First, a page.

Christians and cannibalism

If Josh can declaim propositions then I don’t see why I can’t join in. So here goes:

If what you believe and teach concerning the Supper couldn’t be misinterpreted by some people as sounding like cannibalism, then your understanding and/or teaching of the Supper is deficient.

This is inspired by Martyn Lloyd-Jones’s point that I blogged last year, which can summarised as: “If your preaching of the gospel cannot be misunderstood by some people as teaching antinominianism, then you’re not preaching the gospel”.

As is made clear in my previous post, we do not eat the Lord’s body and blood in a “crude, fleshly, Capernaitic [i.e. cannibalistic] manner”. However, our strong affirmation that we truly receive the Lord’s flesh and blood in our mouths can certainly be misunderstood in that way.

Many outside observers of the early church believed that Christians were cannibals for precisely that reason. And in John 6, it was this “cannibalistic” implication that repelled Jesus’ listeners in Capernaum (hence “Capernaitic”).

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12 Responses to Christians and cannibalism

  1. joel hunter says:

    I wholeheartedly agree. *checking expiry date on Reformed credentials…*

  2. Rev. Paul T. McCain says:

    The strongest evidence I’ve found for the ancient confession of the real presence is the fact that the early Christians were accused precisely of cannibalism, of eating children, to be precise. Why? The rumor got out that they were eating the flesh of the child of God. Wow…lots of theological realities are attested in that rumor.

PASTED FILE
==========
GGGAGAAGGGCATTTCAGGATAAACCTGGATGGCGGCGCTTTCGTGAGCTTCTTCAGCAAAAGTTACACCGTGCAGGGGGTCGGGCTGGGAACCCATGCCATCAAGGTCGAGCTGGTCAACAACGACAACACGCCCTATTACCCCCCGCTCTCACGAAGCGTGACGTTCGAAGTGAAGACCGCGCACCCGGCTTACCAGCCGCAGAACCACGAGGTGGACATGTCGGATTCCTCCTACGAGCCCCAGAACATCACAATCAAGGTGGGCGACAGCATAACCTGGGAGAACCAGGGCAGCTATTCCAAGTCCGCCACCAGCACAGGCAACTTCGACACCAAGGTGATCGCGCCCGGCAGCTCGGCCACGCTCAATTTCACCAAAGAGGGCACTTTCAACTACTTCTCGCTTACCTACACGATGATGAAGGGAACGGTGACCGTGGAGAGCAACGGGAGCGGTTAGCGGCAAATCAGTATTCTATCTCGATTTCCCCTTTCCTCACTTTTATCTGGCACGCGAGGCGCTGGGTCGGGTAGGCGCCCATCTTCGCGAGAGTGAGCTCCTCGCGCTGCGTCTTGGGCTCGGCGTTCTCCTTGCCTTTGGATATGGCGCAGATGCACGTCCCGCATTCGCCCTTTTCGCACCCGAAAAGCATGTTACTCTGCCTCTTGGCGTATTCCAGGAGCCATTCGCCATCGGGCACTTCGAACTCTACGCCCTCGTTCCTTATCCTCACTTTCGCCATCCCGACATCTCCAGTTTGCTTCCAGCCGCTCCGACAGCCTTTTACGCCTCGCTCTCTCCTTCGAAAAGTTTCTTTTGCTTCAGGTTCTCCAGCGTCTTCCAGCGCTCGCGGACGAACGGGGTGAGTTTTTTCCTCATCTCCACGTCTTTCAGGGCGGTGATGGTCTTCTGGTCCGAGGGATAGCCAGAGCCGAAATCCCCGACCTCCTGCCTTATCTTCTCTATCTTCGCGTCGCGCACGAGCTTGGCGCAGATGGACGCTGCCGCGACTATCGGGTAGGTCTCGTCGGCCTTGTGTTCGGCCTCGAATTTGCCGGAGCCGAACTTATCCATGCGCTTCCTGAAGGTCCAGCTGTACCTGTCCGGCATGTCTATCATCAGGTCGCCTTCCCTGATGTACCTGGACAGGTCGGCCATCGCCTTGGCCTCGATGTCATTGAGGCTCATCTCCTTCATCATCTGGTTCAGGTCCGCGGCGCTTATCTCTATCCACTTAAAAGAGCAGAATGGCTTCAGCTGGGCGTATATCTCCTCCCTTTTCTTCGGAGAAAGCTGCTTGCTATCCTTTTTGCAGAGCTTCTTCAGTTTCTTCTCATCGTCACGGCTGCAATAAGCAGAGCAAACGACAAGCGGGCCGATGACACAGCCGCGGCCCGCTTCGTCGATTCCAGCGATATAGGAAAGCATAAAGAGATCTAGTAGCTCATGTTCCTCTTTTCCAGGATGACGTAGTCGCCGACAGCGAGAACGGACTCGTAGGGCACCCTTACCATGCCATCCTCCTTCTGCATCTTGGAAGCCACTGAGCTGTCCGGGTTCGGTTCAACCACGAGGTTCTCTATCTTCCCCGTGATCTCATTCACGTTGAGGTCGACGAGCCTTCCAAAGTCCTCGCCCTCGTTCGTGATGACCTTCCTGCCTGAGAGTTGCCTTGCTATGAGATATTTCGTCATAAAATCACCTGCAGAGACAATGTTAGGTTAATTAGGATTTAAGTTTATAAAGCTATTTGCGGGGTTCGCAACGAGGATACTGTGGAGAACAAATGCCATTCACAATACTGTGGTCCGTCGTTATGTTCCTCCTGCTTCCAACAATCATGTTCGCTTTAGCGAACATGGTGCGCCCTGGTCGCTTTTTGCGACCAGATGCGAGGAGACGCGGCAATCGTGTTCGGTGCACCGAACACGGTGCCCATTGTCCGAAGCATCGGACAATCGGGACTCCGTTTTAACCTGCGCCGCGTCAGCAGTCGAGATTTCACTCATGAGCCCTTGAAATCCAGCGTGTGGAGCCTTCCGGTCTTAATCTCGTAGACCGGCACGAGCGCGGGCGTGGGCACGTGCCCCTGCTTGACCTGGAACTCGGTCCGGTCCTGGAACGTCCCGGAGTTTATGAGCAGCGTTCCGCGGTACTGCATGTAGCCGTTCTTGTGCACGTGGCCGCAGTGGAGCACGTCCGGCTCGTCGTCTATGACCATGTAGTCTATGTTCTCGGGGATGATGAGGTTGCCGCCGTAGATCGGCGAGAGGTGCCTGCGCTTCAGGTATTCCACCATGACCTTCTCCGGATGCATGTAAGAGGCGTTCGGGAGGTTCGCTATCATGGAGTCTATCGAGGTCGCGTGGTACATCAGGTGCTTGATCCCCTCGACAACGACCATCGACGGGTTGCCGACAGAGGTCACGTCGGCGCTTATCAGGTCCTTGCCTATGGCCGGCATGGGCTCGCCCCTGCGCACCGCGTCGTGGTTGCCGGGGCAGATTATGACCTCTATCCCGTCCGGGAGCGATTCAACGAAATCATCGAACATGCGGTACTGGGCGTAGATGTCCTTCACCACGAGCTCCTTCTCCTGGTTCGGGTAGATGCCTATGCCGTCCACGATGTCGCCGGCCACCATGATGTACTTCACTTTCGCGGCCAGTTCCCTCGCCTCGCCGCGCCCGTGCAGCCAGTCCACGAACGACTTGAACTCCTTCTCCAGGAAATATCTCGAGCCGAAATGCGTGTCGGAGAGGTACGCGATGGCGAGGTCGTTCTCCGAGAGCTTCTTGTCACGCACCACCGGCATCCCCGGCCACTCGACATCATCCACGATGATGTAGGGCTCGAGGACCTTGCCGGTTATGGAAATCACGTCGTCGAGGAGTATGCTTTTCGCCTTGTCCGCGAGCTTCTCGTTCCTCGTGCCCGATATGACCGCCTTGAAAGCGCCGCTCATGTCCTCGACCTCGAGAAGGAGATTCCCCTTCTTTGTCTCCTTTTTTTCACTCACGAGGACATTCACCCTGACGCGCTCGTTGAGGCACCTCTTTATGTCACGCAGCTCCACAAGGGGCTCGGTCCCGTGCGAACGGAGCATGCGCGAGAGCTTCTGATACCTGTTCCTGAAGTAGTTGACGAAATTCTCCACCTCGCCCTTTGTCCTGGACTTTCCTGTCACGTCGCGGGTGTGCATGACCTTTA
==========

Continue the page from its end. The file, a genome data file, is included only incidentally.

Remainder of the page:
And how did they dispell that rumor? They didn’t! They locked non-baptized out of the church when they celebrated the Sacrament and kept right on eating and drink the body and blood of God’s Son.

    Now, they could have immediately said, “Oh, you misunderstand. It is just a symbol. It is a metaphor. Just like your Mithras rites are metaphors and symbols.” [a la Zwingli]. Or they could have trotted out Calvin’s, “Oh, no, we don’t actually believe we are actually eating or drinking the body and blood of Christ. Oh, no, our souls are ascending up to heaven and they are partaking of Him there.”

    Nope, they didn’t do that either.

    They just kept confessing the real presence and held it its comforting hope all the more.

  3. Lito Cruz says:


    If we are not being accused of cannibalism, there is something wrong. We have not explained it too well.


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  6. Tom R says:

    ‘[Star Trek creator Gene] Roddenberry grew up in the South and attended a Baptist church as a youth. According to his own account, Roddenberry rejected Christianity as a young teen because it seemed to him to be nonsense. He came to this conclusion when he began listening to the sermons in church. For instance, he found the Christian practice of communion “crazy”: “It was communion time, where you eat this wafer and are supposed to be eating the body of Christ and drinking his blood. My first impression was, “This is a bunch of cannibals they’ve put me down among!'” Apparently he was not listening very closely, since Baptists are very careful to explain that in their view the bread is only a _symbol_ of the body of Jesus.’

    – Robert M Bowman, Jr, “Strange New Worlds: The Humanist Philosophy of Star Trek”, Christian Research Journal (Fall 1991),

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  9. Larry says:

    Wow! Nice. I remember that old Loyd Jones quote and always loved it, this one is a nice follow up and just as sharp.

    VERY nice.


  10. Larry says: